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Arts for Hearts: Sophomores donate crafts to patients and essential workers


By Sally Murphy, Staff Reporter

Everyone needs a little joy in their life sometimes, especially hospital patients and the front-line workers who care for them during their stay. The community club Art for Hearts tries to bring smiles to the faces of hospital patients and caregivers. Starting Oct. 18 2020, the club has now amassed over 50 members, most of whom are Conestoga students. Sophomores Maya Rao and Taanvi Mathur co-founded the club with the goal of designing and making monthly craft projects to give to front-line workers. 

“It’s a really stressful time for front-line workers but then also for the hospital patients because of restricted visitation,” Rao said. “We wanted to do something that would brighten their days with personal touches, so we decided to make crafts and cards for them.”

Art for Hearts makes one type of craft project a month, which all members partake in. So far, there have been two months of crafting, producing November’s cards and December’s sock snowmen. Once all of the members have completed their crafts, Rao or Mathur drop them off to their Paoli Hospital contact Dana McKee. In the future, they want to expand their reach to not only hospitals, but also to preschools and senior centers as well. 

“We started Art for Hearts not just for the front-line workers, but for everybody in general,” Mathur said. “It’s not based for a certain group of people because there’s always someone who needs a little bit of appreciation.”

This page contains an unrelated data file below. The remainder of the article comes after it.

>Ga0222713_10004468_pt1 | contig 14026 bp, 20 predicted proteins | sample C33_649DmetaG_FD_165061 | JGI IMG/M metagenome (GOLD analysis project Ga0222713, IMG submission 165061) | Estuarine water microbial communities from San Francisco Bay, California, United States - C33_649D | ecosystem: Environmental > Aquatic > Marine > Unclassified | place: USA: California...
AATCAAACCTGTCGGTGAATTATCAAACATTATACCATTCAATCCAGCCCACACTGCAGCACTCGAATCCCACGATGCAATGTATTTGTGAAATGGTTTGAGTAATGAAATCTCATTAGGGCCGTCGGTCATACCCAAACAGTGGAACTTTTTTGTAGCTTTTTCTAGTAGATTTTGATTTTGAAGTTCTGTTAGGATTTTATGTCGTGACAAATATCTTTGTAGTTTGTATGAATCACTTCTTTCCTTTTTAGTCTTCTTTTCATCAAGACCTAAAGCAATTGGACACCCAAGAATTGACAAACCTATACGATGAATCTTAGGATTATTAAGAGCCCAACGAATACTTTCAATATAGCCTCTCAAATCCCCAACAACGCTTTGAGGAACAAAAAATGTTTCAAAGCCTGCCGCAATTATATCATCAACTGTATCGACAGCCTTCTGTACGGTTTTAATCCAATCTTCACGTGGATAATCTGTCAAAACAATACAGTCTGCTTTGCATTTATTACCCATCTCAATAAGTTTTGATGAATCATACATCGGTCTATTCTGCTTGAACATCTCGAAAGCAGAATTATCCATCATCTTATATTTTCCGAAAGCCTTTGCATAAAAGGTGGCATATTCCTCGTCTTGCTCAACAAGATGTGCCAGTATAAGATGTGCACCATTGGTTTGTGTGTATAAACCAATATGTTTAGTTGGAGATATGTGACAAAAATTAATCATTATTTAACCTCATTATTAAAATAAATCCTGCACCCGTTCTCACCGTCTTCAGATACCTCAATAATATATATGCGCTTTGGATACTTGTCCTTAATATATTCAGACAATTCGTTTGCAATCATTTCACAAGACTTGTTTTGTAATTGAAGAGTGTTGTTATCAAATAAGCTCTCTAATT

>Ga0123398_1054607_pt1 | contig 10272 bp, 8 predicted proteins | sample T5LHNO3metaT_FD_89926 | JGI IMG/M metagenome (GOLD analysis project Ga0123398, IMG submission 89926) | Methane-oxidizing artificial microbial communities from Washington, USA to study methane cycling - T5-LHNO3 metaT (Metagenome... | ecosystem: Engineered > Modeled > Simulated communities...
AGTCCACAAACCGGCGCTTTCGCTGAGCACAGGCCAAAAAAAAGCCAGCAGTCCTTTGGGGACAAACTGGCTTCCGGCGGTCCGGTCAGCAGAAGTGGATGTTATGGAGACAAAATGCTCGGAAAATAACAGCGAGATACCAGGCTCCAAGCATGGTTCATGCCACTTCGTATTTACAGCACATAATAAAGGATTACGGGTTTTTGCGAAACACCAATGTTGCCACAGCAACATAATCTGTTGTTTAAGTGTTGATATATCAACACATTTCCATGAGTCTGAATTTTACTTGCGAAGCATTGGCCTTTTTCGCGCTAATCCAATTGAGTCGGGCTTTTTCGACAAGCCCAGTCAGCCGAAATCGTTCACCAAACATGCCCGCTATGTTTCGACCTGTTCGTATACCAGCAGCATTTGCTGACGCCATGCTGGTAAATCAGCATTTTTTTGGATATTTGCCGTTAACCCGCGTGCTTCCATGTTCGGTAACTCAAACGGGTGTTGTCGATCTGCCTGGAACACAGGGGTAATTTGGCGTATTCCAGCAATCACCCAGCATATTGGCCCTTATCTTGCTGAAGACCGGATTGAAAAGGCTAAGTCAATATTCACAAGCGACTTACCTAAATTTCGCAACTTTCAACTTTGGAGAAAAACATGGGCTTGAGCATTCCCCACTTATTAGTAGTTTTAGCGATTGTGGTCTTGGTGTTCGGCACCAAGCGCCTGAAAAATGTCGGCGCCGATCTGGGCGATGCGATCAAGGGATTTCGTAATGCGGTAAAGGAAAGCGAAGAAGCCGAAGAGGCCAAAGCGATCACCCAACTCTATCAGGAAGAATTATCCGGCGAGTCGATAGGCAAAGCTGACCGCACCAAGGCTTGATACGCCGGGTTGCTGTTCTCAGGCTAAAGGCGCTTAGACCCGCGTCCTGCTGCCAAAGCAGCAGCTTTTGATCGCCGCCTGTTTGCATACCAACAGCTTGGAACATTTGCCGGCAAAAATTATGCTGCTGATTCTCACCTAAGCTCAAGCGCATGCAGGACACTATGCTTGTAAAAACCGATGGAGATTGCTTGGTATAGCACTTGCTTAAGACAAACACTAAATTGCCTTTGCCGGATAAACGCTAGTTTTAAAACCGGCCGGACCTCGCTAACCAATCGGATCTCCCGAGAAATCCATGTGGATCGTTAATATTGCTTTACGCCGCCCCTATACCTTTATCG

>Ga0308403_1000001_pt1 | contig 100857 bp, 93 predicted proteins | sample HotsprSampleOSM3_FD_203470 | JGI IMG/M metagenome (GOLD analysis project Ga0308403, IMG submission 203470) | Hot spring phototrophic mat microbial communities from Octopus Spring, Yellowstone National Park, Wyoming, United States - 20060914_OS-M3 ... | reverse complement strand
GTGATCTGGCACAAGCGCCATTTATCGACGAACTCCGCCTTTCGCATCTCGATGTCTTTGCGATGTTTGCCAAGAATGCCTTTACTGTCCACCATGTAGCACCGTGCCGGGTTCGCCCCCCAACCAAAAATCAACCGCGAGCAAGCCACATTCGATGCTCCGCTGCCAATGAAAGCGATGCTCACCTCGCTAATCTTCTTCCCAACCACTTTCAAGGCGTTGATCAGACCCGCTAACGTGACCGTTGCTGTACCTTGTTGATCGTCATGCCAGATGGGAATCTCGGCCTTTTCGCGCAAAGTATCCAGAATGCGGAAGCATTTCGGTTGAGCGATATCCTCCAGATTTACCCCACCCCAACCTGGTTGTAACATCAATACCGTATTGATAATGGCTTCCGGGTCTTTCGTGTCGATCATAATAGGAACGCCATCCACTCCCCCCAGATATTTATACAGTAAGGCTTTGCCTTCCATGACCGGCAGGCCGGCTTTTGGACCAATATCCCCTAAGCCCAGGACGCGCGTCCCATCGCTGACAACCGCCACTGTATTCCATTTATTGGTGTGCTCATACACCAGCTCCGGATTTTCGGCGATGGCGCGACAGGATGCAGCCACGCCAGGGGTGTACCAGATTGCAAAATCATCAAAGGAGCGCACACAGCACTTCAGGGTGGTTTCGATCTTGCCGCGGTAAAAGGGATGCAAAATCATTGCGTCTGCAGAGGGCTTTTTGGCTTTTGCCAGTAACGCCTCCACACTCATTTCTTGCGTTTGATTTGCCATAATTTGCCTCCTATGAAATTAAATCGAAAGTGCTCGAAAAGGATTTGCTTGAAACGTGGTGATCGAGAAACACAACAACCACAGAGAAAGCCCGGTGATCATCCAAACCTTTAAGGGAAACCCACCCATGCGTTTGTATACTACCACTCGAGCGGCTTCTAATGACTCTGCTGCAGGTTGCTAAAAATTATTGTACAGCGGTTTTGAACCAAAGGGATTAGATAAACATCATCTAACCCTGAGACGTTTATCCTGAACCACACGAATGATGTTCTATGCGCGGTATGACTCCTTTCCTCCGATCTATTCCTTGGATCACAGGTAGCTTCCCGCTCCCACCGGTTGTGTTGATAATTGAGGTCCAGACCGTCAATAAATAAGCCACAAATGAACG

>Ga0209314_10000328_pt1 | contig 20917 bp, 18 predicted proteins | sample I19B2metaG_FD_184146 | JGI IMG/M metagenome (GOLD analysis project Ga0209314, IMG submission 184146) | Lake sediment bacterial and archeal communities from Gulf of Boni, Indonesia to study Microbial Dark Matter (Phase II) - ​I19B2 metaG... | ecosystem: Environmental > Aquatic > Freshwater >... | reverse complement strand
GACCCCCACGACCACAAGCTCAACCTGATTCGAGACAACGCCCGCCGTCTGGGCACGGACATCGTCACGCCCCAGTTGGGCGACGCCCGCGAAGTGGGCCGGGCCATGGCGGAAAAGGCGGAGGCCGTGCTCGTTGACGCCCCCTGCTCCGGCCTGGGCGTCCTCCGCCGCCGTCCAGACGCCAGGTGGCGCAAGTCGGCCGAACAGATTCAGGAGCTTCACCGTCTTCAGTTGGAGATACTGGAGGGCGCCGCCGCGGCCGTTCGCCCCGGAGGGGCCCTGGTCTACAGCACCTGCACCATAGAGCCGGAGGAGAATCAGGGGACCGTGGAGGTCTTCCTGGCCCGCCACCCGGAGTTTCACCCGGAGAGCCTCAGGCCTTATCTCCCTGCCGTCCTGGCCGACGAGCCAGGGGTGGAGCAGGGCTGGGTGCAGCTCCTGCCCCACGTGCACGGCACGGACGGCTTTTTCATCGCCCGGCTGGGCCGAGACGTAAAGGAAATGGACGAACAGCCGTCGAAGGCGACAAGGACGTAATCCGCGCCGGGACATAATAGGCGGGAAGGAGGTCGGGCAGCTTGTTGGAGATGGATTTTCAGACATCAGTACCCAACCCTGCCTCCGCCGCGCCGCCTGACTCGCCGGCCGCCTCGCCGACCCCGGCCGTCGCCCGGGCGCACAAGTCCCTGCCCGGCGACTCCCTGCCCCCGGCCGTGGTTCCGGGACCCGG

Rao and Mathur plan to apply to the Pennsylvania State Board of Charitable Organizations to register the club as a charitable organization. Art for Hearts plans to rely on the $13 annual membership fee until it is able to host a fundraiser and launch its website where donations will be accepted. There are monthly Zoom meetings that inform the club on the craft of the month, plans for future crafts, and other updates on club activities. 

“Right now, everyone crafts individually,” Mathur said. “But if COVID lightens up, hopefully we can have group crafting time and bond the club more.”

Art for Hearts has grown considerably in the three months it has been in operation, but Rao and Mathur still want more members to join. There is an incentive for growing the club: for each milestone of amassed members, a prize is given to the members, such as a wristband or t-shirt. 

“We want to continue to expand,” Rao said. “Our goal in the beginning was just to make cards and make someone’s day if we could. With every new member, it’s another day that we can make it; it’s another day we can hopefully make someone happy.”

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